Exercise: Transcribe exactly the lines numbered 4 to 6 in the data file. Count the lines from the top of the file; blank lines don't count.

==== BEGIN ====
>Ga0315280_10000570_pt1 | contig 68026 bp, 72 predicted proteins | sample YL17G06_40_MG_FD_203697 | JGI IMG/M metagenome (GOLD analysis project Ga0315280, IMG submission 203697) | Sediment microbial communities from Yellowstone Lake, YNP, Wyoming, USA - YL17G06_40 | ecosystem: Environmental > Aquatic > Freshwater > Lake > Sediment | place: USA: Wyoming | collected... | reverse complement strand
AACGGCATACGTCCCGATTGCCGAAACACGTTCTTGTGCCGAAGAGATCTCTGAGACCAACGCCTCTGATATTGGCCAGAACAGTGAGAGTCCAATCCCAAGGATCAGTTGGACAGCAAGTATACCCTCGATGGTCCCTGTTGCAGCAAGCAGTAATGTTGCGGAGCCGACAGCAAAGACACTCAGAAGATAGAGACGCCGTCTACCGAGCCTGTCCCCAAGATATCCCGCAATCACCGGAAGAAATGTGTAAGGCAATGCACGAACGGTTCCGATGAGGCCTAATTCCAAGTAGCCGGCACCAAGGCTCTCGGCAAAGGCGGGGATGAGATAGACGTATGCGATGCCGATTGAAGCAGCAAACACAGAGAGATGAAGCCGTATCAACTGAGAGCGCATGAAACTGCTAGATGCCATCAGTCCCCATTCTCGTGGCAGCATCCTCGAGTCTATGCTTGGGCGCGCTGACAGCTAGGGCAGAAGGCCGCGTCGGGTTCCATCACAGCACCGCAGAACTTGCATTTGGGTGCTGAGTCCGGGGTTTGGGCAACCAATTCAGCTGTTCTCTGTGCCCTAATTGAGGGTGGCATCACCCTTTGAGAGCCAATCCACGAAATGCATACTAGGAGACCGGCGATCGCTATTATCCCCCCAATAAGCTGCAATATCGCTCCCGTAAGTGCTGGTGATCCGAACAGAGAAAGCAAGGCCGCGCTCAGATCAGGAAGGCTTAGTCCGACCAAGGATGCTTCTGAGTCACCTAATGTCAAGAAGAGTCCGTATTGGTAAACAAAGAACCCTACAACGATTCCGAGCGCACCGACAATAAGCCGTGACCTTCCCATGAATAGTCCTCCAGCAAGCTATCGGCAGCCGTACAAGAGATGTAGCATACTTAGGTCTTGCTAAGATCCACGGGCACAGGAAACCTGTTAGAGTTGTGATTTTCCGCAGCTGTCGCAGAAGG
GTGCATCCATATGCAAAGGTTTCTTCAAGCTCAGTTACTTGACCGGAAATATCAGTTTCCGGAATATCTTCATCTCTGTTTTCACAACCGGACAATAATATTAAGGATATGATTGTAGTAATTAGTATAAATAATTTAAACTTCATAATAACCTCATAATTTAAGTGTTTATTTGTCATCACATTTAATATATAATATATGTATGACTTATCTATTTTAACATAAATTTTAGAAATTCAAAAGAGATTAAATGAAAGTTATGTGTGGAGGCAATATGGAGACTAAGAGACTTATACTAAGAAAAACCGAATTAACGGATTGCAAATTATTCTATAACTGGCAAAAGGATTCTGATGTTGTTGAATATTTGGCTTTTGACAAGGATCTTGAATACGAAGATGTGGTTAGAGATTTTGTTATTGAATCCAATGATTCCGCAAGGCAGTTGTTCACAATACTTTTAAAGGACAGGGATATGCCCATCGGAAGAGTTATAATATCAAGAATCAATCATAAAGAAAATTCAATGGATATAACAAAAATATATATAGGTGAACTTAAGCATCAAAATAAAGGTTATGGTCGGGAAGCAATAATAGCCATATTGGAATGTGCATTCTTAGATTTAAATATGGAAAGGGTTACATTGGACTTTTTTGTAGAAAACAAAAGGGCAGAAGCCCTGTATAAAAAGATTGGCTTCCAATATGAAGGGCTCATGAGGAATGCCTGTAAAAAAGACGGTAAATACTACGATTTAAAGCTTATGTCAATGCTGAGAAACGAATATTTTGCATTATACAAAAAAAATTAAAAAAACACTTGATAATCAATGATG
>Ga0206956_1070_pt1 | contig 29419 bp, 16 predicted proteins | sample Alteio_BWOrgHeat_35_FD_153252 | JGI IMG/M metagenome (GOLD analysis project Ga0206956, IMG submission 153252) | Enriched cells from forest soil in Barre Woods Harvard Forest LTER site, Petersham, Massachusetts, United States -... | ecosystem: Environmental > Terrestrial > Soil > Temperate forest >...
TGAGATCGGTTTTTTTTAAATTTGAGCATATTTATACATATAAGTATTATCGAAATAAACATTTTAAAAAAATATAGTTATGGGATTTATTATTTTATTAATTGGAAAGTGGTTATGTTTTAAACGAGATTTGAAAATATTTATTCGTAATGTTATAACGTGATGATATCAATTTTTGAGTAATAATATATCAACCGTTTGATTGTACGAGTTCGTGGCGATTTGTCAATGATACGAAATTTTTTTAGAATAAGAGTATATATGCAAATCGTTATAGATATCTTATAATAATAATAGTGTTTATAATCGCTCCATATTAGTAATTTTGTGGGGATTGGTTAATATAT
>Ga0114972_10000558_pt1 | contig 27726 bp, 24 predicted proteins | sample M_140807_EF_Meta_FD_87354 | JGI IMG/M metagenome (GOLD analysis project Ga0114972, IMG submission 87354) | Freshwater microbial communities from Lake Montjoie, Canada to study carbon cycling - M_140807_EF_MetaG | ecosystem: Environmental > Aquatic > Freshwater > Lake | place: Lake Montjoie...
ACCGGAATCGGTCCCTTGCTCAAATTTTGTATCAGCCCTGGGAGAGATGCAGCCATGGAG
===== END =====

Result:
>Ga0206956_1070_pt1 | contig 29419 bp, 16 predicted proteins | sample Alteio_BWOrgHeat_35_FD_153252 | JGI IMG/M metagenome (GOLD analysis project Ga0206956, IMG submission 153252) | Enriched cells from forest soil in Barre Woods Harvard Forest LTER site, Petersham, Massachusetts, United States -... | ecosystem: Environmental > Terrestrial > Soil > Temperate forest >...
TGAGATCGGTTTTTTTTAAATTTGAGCATATTTATACATATAAGTATTATCGAAATAAACATTTTAAAAAAATATAGTTATGGGATTTATTATTTTATTAATTGGAAAGTGGTTATGTTTTAAACGAGATTTGAAAATATTTATTCGTAATGTTATAACGTGATGATATCAATTTTTGAGTAATAATATATCAACCGTTTGATTGTACGAGTTCGTGGCGATTTGTCAATGATACGAAATTTTTTTAGAATAAGAGTATATATGCAAATCGTTATAGATATCTTATAATAATAATAGTGTTTATAATCGCTCCATATTAGTAATTTTGTGGGGATTGGTTAATATAT
>Ga0114972_10000558_pt1 | contig 27726 bp, 24 predicted proteins | sample M_140807_EF_Meta_FD_87354 | JGI IMG/M metagenome (GOLD analysis project Ga0114972, IMG submission 87354) | Freshwater microbial communities from Lake Montjoie, Canada to study carbon cycling - M_140807_EF_MetaG | ecosystem: Environmental > Aquatic > Freshwater > Lake | place: Lake Montjoie...